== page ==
According to one or more other embodiments of the present disclosure, a toroidal curvature profile disposed on a strike face may have a curve profile height h of between 0.0005 inch and 0.040 inch (13 μm to 1 mm). In one or more other embodiments, the curve profile height h may be between 0.0005 inch and 0.4 inches (13 μm to 10 mm).

A method of making a percussion drilling assembly is now described. Such method may include positioning or otherwise disposing a longitudinally movable annular piston at least partially in a housing, with the longitudinally movable annular piston including a piston strike face at a lower end portion. The housing may include a lower end portion and an upper end portion, the upper end portion capable of being coupled to a drill string. A hammer bit may be positioned or otherwise disposed at least partially within the housing, and potentially axially lower than the longitudinally movable annular piston so that a bit strike face is opposite the piston strike face. The bit strike face may be at an upper end of the hammer bit. One or both of the bit strike face or the piston strike face may also have a toroidal curvature profile thereon.

In one or more embodiments, a method may also include forming the housing with upper and lower end portions, the upper end portion being capable of being coupled to a drill string. A method may include forming a longitudinally movable annular piston with a strike face at a lower end portion thereof. A method may include forming a hammer bit with a bit strike face at an upper end portion and a cutting structure at a lower end portion. A method may include forming a toroidal curvature profile on one or more of a bit strike face or a piston strike face.

In one or more embodiments, a method may also include selecting a toroidal curvature profile to distribute impact stress and reduce, if not prevent, plastic deformation in the annular piston and/or the annular bit shank. A method may also include selecting the toroidal curvature profile to reduce or minimize wash off.

A method of drilling with a percussion drilling assembly is also described. Such method may include lowering or otherwise placing a percussion drilling assembly in a borehole. The percussion drilling assembly may include a percussion drilling assembly such as those described herein. An example percussion drilling assembly may include a housing having a lower end portion and an upper end portion, the upper end portion capable of being coupled to a drill string. The percussion drilling assembly may include a hammer bit in the lower end portion of the housing, which hammer bit may be configured to move longitudinally within the housing. The hammer bit may include an annular bit shank with a bit strike face at its upper end portion and a cutting structure at its lower end portion. The percussion drilling assembly may further include an annular piston disposed in the housing, the annular piston having a piston strike face at its lower end portion. At least one of the bit strike face or the piston strike face may have a toroidal curvature profile. The method may also include engaging or contacting the cutting structure of the percussion drilling assembly with a formation and causing the bit strike face of the annular bit shank to impact or strike the piston strike face of the annular piston.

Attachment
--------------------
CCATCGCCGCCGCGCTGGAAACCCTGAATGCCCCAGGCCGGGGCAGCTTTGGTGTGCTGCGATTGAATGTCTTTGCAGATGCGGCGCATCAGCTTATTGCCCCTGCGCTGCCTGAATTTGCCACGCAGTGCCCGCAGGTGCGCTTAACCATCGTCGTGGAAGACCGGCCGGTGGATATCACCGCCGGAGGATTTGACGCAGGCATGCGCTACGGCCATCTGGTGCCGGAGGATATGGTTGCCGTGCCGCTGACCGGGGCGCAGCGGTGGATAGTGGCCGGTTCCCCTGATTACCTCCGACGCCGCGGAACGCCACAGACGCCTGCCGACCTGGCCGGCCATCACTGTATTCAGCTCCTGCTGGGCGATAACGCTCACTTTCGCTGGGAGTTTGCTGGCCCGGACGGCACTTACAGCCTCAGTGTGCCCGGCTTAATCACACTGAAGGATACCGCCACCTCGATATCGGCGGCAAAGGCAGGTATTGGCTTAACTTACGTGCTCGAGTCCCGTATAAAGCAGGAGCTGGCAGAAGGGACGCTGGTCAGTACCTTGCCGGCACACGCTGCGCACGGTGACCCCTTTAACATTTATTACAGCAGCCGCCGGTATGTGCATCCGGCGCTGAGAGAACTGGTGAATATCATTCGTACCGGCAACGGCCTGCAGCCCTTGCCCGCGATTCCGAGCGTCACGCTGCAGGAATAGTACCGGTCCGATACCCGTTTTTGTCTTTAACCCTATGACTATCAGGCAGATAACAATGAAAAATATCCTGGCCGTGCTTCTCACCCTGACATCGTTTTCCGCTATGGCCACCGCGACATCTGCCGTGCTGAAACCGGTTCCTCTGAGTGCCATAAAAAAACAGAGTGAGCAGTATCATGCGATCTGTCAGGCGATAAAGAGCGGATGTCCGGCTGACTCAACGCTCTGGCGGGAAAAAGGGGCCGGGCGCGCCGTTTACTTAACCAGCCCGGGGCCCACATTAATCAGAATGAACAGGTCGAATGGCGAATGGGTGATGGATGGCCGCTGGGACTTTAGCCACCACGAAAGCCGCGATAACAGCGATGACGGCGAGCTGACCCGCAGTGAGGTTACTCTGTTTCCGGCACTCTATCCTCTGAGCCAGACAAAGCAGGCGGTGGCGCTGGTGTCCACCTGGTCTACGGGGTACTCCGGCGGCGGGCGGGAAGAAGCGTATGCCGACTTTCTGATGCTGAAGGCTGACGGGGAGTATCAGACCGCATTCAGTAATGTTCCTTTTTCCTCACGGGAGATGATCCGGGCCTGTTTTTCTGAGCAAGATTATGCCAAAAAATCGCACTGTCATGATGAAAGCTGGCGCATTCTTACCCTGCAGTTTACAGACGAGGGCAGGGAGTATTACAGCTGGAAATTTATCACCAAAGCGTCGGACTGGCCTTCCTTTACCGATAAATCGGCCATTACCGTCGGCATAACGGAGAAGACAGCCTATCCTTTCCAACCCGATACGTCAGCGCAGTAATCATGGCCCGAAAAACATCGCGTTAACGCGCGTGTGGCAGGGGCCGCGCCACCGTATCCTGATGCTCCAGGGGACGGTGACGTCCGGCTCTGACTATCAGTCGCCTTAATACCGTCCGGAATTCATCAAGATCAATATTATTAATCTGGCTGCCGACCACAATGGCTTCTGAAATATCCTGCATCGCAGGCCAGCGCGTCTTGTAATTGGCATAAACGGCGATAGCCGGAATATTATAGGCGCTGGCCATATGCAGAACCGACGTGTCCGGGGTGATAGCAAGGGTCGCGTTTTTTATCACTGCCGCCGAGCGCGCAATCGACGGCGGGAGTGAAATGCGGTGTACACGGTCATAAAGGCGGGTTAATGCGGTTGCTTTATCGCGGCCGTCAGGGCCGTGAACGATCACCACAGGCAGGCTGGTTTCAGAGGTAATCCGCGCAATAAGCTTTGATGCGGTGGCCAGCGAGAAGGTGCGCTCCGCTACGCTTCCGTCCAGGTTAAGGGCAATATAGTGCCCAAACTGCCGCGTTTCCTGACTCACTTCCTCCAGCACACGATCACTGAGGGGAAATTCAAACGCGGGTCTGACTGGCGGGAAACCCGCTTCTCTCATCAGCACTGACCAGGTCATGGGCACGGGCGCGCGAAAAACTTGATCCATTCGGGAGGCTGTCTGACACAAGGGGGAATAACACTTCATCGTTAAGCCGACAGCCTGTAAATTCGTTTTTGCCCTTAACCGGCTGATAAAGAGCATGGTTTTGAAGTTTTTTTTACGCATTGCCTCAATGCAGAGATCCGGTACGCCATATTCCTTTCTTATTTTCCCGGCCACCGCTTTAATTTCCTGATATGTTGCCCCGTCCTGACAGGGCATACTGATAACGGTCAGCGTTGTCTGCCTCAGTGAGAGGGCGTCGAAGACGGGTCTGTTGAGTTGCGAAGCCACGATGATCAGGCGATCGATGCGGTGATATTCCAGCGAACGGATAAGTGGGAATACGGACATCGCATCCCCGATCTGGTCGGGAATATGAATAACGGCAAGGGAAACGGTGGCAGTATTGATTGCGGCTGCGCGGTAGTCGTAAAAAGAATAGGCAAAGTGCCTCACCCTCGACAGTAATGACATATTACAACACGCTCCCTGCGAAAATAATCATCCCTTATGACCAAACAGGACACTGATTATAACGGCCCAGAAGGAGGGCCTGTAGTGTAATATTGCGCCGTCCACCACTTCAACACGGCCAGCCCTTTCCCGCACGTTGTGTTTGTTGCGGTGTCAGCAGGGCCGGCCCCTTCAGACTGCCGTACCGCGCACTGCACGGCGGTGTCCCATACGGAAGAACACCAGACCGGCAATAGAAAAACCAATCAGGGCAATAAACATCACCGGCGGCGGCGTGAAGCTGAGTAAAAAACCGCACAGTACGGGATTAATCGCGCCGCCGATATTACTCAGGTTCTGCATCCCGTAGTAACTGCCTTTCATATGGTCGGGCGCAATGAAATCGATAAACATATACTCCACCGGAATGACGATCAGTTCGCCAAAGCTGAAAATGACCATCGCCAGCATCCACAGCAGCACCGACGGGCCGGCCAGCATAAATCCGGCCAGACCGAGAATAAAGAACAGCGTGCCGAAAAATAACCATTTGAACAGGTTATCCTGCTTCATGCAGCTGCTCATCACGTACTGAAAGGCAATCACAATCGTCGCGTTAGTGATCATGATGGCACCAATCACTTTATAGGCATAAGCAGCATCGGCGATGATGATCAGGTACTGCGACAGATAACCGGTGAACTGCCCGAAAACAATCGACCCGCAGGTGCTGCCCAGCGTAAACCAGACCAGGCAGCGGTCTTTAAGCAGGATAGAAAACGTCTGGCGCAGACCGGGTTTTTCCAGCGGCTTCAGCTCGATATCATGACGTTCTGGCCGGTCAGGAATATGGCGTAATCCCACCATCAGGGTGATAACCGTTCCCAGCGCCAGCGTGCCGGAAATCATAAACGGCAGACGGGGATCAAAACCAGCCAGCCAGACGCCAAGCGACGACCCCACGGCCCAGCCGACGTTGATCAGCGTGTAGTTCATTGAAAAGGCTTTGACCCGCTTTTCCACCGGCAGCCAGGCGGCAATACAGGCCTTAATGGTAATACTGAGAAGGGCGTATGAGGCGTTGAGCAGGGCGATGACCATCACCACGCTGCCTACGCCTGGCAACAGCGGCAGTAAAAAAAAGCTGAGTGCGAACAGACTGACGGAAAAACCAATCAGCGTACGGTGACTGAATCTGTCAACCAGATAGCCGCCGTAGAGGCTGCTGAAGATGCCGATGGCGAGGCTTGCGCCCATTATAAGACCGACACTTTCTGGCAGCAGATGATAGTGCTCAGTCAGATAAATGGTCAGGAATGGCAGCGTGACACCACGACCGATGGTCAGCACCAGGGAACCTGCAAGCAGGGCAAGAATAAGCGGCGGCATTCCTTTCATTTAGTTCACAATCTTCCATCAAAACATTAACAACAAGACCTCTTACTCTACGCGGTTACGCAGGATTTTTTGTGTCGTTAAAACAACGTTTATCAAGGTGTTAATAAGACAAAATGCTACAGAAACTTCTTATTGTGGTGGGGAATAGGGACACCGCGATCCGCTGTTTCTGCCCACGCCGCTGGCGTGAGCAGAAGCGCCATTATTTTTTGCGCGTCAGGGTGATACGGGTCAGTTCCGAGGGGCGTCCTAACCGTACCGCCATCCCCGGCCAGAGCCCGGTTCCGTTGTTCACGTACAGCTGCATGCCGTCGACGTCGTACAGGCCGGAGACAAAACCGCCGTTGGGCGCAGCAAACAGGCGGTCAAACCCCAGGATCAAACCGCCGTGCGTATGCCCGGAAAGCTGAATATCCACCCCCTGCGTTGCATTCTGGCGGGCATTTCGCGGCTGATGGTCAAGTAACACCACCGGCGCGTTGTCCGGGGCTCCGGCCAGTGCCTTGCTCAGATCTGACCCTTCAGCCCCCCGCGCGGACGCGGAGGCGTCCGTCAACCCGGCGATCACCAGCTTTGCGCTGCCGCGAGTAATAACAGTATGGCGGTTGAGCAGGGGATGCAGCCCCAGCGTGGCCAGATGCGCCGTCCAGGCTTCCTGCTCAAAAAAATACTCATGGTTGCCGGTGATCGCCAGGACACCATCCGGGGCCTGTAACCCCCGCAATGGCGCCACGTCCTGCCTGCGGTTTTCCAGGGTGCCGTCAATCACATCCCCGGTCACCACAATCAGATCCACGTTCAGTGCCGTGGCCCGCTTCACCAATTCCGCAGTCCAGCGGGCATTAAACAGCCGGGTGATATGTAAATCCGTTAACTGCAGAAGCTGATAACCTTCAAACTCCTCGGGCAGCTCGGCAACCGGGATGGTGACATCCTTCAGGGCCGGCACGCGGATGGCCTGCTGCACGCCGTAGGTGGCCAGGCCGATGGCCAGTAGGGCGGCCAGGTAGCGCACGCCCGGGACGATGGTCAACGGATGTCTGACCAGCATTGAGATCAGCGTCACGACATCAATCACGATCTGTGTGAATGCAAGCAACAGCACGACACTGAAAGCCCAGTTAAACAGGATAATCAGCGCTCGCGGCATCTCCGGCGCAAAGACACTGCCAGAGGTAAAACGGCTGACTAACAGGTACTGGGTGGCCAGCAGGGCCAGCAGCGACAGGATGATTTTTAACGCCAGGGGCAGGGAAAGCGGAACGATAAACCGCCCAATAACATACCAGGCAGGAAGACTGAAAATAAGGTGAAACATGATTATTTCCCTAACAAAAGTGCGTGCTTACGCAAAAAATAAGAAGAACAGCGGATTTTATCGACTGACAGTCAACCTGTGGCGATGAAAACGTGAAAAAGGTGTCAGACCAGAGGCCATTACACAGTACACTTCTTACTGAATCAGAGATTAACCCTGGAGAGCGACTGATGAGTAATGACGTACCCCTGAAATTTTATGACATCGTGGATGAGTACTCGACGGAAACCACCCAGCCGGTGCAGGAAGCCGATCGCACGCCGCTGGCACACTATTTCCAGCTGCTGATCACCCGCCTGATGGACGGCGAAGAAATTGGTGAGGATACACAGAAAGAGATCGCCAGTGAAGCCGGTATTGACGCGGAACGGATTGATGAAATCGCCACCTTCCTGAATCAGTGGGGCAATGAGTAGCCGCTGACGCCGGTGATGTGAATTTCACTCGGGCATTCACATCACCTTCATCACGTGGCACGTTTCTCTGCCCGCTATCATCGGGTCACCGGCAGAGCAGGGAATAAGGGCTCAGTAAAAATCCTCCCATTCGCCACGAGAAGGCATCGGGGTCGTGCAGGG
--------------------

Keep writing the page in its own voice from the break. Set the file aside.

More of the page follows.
Although only a few example embodiments have been described in detail above, those skilled in the art will readily appreciate that many modifications are possible in the example embodiments without materially departing from embodiments disclosed herein. Accordingly, all such modifications are intended to be included within the scope of this disclosure. In the claims, means-plus-function clauses are intended to cover the structures described herein as performing the recited function and not only structural equivalents, but also equivalent structures. Thus, although a nail and a screw may not be structural equivalents in that a nail employs a cylindrical surface to secure wooden parts together, whereas a screw employs a helical surface, in the environment of fastening wooden parts, a nail and a screw may be equivalent structures. It is the express intention of the applicant not to invoke 35 U.S.C. §112, paragraph 6 for any limitations of any of the claims herein, except for those in which the claim expressly uses the words ‘means for’ together with an associated function.

Claims (18)

What is claimed is:
1. A percussion drilling assembly, comprising:
a housing capable of being coupled to a drill string;
a hammer bit coupled to a lower end portion of the housing and configured to move longitudinally relative to the housing, the hammer bit including an annular bit shank having a bit strike face at an upper end portion thereof and a cutting structure at a lower end portion thereof; and
an annular piston coupled to the housing, the annular piston having a piston strike face at a lower end portion thereof arranged and designed to strike the bit strike face, at least one of the bit strike face or the piston strike face having a convex toroidal curvature profile with a convex portion configured to strike a flat or convex portion of a flat or convex toroidal curvature profile of the other of the bit strike face or the piston strike face.
2. The percussion drilling assembly of claim 1, a radial cross-section of the toroidal curvature profile forming a circular arc.
3. The percussion drilling assembly of claim 2, the circular arc defining a radius of curvature between 0.5 inch and 150 inches.